Home » Hiring begins Dec. 3 for LG&E and KU clean coal projects

Hiring begins Dec. 3 for LG&E and KU clean coal projects

Mill Creek improvements expected to create nearly 700 construction jobs

LG&E’s Mill Creek Generating Station in Louisville, Ky.

LOUISVILLE, Ky. (Nov. 29, 2012) — With nearly $940 million in environmental upgrades beginning at the Mill Creek Generating Station in southwestern Jefferson County, LG&E and KU along with state and local officials reiterated today their commitment to clean coal and low-cost energy.

In a press conference that featured Mayor Greg Fischer; Rep. Jim Gooch, chair of the Natural Resources and Environment Committee Kentucky House of Representatives; Len Peters, secretary of Energy and Environment; Allison Martin, chief of staff for the Kentucky Attorney General; and company officials, LG&E and KU announced that the largest of the utilities’ environmental upgrades at Mill Creek are about to begin and their contractor, Zachry Industrial Inc., will open the Mill Creek hiring office on Dec. 3.

“This is a large leap forward for LG&E and for our city, as it will help improve our air while also using the latest technology – and creating 700 jobs in the process,” Fischer said.

“Clean coal technology investments such as these help secure jobs for the miners in Kentucky, and create economic development opportunities for the commonwealth,” Peters said.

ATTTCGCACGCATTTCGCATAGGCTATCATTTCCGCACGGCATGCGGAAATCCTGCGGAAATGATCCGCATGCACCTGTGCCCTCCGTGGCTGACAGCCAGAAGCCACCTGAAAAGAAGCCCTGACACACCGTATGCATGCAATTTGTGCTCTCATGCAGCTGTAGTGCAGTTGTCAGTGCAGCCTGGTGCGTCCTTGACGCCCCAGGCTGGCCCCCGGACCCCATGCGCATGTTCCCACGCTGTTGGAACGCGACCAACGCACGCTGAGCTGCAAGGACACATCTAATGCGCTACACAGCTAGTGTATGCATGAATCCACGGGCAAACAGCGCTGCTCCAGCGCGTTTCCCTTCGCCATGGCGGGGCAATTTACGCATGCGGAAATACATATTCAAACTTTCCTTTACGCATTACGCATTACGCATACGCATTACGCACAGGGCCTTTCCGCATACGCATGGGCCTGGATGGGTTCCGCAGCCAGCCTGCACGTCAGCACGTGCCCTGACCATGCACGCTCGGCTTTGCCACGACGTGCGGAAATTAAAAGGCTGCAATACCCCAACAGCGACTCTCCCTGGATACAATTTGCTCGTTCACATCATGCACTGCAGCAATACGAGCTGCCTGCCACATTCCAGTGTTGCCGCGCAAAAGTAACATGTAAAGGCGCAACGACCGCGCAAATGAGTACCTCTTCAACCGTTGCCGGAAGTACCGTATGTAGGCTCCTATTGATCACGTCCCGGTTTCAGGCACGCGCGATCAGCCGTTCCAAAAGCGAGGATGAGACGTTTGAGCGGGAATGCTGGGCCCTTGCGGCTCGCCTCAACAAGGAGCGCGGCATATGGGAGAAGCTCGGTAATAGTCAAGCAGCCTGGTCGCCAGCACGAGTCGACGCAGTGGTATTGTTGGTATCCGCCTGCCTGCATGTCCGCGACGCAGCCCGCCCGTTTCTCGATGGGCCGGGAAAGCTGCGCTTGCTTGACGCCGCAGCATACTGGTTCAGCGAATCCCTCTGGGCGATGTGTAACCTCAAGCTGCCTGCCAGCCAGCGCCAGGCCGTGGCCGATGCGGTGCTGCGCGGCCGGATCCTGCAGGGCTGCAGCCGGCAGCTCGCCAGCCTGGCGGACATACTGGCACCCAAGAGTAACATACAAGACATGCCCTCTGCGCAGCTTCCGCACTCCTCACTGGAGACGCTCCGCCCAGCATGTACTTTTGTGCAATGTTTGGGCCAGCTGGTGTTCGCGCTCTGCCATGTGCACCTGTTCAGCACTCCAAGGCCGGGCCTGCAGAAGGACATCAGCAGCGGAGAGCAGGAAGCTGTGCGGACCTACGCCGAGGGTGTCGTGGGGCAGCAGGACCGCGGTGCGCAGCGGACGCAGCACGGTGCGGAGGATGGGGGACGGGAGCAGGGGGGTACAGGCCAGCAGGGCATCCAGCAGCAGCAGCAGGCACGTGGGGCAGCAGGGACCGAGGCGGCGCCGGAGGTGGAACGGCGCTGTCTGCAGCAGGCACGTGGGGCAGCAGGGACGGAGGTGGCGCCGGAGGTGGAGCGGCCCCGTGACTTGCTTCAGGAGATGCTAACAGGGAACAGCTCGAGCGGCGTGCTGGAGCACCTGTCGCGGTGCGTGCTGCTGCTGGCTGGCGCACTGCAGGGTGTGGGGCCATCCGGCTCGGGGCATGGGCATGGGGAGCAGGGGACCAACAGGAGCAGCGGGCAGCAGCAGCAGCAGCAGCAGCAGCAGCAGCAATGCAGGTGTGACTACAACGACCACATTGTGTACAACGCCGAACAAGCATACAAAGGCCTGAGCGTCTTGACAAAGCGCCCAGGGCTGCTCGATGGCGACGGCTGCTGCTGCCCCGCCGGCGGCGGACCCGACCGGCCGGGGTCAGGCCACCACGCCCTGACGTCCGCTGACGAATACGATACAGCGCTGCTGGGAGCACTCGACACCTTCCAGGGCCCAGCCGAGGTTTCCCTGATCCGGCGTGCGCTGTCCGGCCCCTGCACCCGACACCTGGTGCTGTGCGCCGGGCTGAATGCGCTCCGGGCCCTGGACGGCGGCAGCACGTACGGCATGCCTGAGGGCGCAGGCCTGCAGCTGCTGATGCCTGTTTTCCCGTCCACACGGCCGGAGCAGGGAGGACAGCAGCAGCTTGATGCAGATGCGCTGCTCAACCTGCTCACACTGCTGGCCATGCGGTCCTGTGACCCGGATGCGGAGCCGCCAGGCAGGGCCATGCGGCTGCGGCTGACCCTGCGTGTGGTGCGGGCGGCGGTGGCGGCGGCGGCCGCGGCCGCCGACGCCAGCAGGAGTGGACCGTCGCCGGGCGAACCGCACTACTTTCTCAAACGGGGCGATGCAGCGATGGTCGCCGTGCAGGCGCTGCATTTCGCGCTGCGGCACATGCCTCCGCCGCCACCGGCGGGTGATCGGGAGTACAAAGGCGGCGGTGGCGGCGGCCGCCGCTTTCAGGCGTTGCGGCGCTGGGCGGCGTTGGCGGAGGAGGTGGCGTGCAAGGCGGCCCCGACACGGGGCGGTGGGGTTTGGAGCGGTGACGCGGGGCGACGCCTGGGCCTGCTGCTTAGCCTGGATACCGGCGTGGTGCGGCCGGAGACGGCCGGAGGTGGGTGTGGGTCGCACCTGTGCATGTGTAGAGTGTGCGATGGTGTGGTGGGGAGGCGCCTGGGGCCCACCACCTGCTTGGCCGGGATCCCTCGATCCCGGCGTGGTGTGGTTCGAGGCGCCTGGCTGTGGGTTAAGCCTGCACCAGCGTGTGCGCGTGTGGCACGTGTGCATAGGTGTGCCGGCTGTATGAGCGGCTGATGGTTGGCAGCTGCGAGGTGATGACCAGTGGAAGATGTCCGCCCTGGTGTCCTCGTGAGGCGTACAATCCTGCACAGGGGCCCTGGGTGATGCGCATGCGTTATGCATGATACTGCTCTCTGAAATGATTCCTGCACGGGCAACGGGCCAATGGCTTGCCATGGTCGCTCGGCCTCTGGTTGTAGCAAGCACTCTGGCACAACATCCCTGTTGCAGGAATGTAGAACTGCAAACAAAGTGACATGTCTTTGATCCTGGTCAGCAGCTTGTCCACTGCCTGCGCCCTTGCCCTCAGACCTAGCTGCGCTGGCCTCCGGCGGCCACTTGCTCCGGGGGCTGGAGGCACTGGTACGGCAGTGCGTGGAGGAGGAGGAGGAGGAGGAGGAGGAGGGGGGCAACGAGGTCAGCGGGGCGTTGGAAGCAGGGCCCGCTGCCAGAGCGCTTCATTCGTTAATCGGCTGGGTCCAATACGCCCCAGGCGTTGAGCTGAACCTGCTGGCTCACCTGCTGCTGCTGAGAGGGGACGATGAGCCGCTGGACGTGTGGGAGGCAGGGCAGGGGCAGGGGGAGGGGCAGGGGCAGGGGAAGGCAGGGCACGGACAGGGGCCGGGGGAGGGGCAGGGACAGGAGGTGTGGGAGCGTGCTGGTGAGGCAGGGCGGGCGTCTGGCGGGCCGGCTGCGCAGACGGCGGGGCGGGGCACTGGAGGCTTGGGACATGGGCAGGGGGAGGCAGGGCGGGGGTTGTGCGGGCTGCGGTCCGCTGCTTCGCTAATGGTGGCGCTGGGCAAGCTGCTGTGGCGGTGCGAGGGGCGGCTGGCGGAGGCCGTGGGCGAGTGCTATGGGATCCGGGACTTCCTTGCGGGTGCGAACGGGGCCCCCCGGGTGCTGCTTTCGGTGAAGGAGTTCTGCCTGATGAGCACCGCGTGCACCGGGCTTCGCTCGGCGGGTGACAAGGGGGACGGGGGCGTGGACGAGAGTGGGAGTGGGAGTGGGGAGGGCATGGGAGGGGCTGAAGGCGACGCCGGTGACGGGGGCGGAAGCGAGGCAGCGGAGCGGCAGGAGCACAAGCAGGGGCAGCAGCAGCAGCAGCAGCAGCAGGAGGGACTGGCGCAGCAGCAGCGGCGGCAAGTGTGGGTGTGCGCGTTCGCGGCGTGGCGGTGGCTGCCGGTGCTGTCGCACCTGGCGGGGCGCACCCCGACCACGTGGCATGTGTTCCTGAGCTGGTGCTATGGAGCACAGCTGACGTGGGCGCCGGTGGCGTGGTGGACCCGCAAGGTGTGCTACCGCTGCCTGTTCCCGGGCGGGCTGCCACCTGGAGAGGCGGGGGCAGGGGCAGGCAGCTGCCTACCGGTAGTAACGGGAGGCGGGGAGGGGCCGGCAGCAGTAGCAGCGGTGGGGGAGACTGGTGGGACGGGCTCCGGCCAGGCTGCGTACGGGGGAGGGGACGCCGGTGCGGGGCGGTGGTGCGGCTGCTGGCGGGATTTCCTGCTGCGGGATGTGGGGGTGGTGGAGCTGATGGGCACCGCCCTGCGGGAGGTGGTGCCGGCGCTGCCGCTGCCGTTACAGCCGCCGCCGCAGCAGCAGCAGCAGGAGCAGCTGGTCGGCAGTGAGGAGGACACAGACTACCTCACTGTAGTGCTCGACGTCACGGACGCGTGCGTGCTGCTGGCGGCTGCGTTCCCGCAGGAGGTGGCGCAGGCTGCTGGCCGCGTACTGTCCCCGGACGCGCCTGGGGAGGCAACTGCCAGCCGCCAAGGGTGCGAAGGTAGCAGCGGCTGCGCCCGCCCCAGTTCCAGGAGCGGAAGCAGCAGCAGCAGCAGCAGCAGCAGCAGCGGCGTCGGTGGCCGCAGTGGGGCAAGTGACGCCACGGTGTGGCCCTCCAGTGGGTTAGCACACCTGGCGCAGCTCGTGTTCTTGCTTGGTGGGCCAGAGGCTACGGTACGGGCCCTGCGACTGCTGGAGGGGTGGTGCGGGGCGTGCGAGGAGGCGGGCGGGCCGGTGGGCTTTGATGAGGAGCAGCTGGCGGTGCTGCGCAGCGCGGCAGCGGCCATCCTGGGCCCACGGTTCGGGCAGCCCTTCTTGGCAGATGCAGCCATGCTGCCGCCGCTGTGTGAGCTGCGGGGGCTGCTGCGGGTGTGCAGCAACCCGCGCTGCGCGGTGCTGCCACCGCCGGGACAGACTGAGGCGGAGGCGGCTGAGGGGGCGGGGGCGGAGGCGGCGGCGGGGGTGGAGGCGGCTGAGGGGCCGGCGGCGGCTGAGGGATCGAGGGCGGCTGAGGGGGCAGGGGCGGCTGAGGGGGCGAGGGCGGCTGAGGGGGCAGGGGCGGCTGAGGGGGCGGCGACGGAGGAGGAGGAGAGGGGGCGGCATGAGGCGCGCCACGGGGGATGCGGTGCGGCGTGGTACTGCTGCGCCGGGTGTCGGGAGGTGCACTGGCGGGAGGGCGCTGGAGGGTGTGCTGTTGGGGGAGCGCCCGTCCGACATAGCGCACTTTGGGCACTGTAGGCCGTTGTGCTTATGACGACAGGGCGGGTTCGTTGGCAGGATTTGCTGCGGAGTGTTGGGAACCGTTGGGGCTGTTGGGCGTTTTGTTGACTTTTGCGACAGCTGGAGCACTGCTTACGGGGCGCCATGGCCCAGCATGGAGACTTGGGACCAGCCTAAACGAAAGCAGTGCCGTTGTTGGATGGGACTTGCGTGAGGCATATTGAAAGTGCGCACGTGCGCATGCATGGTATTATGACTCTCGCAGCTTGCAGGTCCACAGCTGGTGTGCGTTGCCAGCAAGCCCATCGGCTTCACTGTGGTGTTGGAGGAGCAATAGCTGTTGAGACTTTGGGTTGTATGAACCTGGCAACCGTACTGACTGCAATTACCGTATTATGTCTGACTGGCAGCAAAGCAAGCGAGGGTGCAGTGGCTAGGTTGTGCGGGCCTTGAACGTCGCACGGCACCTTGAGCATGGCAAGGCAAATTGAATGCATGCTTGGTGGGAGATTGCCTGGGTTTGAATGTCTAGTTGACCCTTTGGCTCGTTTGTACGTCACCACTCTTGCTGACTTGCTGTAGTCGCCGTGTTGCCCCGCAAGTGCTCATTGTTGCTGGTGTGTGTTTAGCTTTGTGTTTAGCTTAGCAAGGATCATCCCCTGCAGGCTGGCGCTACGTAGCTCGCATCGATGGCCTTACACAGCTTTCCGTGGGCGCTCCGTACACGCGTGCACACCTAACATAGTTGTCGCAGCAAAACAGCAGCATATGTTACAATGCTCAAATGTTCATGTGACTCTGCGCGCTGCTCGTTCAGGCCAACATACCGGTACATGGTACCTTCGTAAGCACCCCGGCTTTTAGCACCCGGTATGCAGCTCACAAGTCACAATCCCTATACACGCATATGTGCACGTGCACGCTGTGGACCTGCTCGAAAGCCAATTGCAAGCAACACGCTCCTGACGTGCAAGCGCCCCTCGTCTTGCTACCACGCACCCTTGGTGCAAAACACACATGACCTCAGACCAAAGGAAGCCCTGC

The Kentucky Public Service Commission requires state utilities such as LG&E and KU to produce energy at the lowest-cost for customers. Coal has historically been the least-cost method to generate electricity. However, that is not always the case because of stricter EPA regulations, LG&E and KU said.

Mill Creek, along with Ghent, Brown 3 and Trimble County 1 generating stations, will be upgraded with modern technology ensuring LG&E and KU continue to use Illinois Basin coal to provide low cost and reliable electricity to Kentucky residential, commercial and Industrial customers.

The new equipment, which includes scrubbers on all four units at Mill Creek, will further increase the station’s ability to control sulfur dioxide emissions from current levels (around 90 percent) to a more than 98 percent removal rate. New fabric filter baghouse technologies will be installed on all four units to remove mercury and fine particulates.  The upgrades are expected to be completed by 2016.